The fight against fat

A leading US cardiologist and preventive medicine expert finds in joint research with Israelis that bariatric surgery is safe and preferred for the morbidly obese.

Overweight man [Illustrative] (photo credit: INGIMAGE)
Overweight man [Illustrative]
(photo credit: INGIMAGE)
In America, fast-food restaurants and donut shops are so ubiquitous that even many medical centers have outlets where people can gorge themselves with unhealthful food.
Ironically, this makes those hospitals one-stop-shops that contribute to the number of people with morbid obesity and then treat those suffering from it by performing bariatric surgery.
Israelis may laugh about this, but while Americans are the fattest population in the world, we are also getting heavier from junk food; the number of stomach-shortening operations we undergo is the highest per capita in the world. A number of well-known people here in fields such as entertainment and government have halved their girth with the procedure.
The reason that this type of surgery for the morbidly obese is so popular in Israel is that it is covered by the health funds – those with a body-mass index of 40 or more, or 35 and above if the patient suffers from hypertension, diabetes or related chronic conditions. In the US, not all private health maintenance organizations are willing to pay for the surgery, which costs at least $10,000, and there are also people without health insurance. .
That is the appraisal of cardiology and preventive medicine Prof. Philip Greenland, director of the Institute for Public Health and Medicine Center for Population Health Sciences at the Feinberg School of Medicine at Northwestern University in Chicago.
A frequent visitor to Israel, Greenland recently published in the Journal of the American Medical Association (JAMA) a study he conducted with the Clalit Research Institute on the relative risks of bariatric surgery vs. morbid obesity.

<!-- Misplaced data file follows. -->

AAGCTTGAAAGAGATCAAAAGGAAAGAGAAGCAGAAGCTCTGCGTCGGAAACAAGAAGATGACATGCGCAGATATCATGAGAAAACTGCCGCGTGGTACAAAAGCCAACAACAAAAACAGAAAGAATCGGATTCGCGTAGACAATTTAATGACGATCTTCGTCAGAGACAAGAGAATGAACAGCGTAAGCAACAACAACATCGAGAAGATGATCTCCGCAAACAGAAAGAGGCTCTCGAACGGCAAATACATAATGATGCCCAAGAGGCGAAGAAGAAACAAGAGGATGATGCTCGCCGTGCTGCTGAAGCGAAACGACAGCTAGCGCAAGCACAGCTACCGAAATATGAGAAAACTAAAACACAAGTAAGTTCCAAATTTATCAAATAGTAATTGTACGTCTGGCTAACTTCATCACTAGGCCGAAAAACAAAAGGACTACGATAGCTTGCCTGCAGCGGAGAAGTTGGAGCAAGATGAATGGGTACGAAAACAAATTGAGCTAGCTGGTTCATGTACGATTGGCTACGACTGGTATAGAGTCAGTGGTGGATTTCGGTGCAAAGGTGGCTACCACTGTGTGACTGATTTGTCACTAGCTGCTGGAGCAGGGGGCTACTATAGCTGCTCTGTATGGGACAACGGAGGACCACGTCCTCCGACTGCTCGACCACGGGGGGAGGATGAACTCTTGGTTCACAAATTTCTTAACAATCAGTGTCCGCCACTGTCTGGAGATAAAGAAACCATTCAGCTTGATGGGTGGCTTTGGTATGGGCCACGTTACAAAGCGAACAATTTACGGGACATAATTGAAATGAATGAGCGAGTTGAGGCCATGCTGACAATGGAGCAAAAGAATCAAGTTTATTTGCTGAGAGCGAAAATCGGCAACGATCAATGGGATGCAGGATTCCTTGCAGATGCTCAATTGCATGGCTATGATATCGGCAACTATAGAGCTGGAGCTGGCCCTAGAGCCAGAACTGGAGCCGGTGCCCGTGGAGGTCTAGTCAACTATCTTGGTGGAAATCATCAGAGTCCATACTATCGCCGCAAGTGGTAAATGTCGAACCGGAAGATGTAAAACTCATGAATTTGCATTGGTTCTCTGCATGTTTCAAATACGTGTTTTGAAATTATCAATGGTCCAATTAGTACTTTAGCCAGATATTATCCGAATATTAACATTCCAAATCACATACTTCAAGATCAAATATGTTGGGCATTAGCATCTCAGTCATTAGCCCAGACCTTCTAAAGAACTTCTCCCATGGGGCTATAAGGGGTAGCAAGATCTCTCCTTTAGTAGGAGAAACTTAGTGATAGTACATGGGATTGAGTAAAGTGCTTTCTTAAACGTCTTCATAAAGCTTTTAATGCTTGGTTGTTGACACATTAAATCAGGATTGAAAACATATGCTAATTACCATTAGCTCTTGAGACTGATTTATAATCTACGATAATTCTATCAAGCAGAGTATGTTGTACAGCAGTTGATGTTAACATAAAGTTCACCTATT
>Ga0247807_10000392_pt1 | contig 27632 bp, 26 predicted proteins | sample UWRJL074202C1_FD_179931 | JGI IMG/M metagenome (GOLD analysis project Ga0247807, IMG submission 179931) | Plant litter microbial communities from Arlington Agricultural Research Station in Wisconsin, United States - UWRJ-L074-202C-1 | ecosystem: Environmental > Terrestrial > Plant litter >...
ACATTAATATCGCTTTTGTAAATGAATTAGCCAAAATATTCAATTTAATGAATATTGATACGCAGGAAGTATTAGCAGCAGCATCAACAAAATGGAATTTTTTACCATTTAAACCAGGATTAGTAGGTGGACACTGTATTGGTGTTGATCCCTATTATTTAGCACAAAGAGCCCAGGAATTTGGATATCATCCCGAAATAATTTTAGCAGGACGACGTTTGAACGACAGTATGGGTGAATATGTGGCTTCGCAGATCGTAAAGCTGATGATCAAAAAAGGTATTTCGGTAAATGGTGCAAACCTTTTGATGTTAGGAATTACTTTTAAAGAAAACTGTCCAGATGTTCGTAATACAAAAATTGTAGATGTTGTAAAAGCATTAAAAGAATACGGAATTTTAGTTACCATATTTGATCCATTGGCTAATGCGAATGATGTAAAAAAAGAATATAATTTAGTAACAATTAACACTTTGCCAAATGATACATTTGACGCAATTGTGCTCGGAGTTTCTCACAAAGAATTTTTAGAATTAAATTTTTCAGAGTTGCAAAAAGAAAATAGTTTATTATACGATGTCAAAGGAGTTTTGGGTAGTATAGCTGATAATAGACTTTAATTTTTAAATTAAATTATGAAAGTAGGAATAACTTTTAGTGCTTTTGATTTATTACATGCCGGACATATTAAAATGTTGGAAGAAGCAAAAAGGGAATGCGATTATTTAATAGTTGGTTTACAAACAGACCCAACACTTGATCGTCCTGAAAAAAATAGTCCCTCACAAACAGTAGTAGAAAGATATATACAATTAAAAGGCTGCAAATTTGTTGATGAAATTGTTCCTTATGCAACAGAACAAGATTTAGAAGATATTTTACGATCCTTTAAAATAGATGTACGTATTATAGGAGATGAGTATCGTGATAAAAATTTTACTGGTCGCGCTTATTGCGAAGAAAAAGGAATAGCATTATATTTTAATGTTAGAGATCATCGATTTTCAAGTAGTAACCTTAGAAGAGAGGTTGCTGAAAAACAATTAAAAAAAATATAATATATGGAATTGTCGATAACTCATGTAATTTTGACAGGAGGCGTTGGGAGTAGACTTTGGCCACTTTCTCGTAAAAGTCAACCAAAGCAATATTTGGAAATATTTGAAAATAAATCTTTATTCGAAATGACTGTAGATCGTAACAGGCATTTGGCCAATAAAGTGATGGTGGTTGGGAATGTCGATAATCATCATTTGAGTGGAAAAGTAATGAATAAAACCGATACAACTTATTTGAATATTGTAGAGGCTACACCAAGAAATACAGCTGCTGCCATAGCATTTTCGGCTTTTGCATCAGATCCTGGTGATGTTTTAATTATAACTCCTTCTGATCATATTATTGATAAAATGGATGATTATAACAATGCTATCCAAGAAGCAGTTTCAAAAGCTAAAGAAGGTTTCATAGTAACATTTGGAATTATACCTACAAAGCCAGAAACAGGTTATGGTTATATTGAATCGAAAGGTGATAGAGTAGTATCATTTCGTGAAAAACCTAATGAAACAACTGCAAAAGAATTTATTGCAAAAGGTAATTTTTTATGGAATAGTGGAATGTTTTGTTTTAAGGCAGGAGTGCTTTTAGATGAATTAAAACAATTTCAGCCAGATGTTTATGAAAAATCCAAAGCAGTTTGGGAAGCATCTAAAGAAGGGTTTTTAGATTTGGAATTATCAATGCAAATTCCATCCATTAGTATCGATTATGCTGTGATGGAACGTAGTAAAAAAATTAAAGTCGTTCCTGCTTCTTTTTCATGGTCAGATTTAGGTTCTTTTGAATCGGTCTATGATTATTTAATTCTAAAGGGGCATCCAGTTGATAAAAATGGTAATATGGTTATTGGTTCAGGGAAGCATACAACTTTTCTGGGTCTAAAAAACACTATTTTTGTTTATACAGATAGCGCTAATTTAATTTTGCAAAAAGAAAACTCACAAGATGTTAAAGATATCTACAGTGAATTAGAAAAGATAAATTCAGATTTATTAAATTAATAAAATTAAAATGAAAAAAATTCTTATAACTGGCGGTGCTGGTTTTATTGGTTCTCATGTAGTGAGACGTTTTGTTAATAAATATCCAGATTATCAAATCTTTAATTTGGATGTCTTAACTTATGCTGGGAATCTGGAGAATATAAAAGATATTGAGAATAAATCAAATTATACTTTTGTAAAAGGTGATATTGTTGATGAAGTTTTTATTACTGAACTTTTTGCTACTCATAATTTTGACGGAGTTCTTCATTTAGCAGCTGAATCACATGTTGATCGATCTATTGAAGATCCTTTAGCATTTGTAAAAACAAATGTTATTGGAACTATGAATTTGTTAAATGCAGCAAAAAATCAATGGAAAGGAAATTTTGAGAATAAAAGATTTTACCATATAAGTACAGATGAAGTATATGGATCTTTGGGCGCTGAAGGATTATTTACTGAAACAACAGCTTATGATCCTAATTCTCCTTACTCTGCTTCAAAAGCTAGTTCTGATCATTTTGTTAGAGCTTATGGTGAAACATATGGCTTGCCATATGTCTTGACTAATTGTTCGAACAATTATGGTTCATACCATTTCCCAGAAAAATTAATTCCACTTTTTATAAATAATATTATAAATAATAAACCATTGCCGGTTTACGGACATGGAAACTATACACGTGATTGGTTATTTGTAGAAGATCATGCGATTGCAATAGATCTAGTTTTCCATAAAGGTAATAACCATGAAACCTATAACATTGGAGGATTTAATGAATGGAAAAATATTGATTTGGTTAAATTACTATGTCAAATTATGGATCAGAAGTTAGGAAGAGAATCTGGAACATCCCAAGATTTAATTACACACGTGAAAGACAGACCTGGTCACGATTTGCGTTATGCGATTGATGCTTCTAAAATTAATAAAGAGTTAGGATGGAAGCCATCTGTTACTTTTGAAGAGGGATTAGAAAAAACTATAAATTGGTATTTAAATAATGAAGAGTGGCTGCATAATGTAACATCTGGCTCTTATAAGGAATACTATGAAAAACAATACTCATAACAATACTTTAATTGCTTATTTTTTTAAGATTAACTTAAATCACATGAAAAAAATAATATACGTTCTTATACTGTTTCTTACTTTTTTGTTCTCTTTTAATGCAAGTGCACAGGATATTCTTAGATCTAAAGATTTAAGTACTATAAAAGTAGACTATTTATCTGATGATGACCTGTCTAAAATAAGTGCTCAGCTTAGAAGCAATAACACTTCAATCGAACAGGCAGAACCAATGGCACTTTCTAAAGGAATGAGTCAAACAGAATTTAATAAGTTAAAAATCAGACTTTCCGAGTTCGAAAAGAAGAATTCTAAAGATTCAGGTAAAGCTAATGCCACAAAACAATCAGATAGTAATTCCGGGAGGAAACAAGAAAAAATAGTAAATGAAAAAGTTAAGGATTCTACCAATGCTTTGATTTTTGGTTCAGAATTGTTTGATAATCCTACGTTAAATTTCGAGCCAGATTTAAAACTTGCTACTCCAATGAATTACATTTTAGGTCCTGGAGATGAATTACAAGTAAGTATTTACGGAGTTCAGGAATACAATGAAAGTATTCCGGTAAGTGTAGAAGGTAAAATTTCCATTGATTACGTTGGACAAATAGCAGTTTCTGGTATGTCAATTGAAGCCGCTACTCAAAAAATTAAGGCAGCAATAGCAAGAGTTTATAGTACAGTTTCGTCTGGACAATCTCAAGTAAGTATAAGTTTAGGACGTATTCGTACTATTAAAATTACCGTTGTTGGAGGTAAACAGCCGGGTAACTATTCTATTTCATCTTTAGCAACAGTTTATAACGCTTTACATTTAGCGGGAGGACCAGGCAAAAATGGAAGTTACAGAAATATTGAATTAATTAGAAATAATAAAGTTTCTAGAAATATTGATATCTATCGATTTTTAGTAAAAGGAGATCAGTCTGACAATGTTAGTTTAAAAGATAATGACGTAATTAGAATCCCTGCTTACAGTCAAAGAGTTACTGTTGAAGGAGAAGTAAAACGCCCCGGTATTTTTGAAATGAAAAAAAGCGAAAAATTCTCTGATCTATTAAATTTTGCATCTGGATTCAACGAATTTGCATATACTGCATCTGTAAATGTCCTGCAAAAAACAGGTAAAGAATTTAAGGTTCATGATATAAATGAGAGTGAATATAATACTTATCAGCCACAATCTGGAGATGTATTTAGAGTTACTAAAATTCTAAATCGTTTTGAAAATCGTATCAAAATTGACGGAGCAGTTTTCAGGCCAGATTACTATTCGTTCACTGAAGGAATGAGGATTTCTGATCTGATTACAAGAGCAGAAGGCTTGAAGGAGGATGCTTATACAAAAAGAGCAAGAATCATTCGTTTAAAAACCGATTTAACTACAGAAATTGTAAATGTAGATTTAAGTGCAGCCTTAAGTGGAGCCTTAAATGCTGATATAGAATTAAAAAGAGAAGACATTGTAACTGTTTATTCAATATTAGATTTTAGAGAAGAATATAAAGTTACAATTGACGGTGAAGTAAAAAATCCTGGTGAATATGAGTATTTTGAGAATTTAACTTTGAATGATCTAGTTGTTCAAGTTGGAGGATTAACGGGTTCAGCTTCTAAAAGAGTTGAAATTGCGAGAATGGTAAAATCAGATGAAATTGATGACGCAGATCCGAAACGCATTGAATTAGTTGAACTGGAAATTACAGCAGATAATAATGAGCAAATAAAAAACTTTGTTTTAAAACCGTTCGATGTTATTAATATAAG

Greenland, who is straight and thin, exercises regularly at home on his elliptical machine and stationary bicycle. “I use them every day. We live in Skokie, where there are no sidewalks because people go everywhere by car.”
A modern Orthodox Jew, Greenland and his wife have four adult children. Their son is a rabbi and the international director of the National Council of Synagogue Youth, a modern Orthodox Jewish youth group, while each of their three daughters are married to modern Orthodox rabbis.
Titled “Association of Bariatric Surgery Using Laparoscopic Banding, Roux-en-Y Gastric Bypass, or Laparoscopic Sleeve Gastrectomy vs Usual Care Obesity Management with All- Cause Mortality,” the study would have been impossible to carry out in the US. In an interview with The Jerusalem Post during one of his visits to Jerusalem recently, Greenland said that long-term follow-up of patients is possible in Israel because most people remain members for decades – and even a lifetime – of one of the four public health insurers and there are excellent digital records. Clalit Health Services, which is the largest of the insurers here, has less than a 1% annual turnover of members.
There is no such thing in the private American health insurance system.
ABOUT 5,000 Israelis undergo bariatric surgery in an average year. His own hospital in Chicago performs about 500 such procedures annually.
“Bariatric surgery is an effective and safe approach for weight loss and short-term improvement in metabolic disorders such as diabetes,” the research team wrote.
“However, studies have been limited in most settings by lack of a nonsurgical group, losses to follow-up, missing data, and small sample sizes in clinical trials and observational studies.”
The team concluded that the death rate in obese patients who did not have surgery was 2.3% compared to 1.3% for those who had surgery – meaning they have a 50% lower death rate for up to 10 years after the operation. The research was reportedly the first to follow the benefits and possible risks of the surgical procedure over the long term.
“We showed that a long-term effect of bariatric surgery is a longer life for very obese patients,” said Greenland. “They had half the death rate, which is significant.”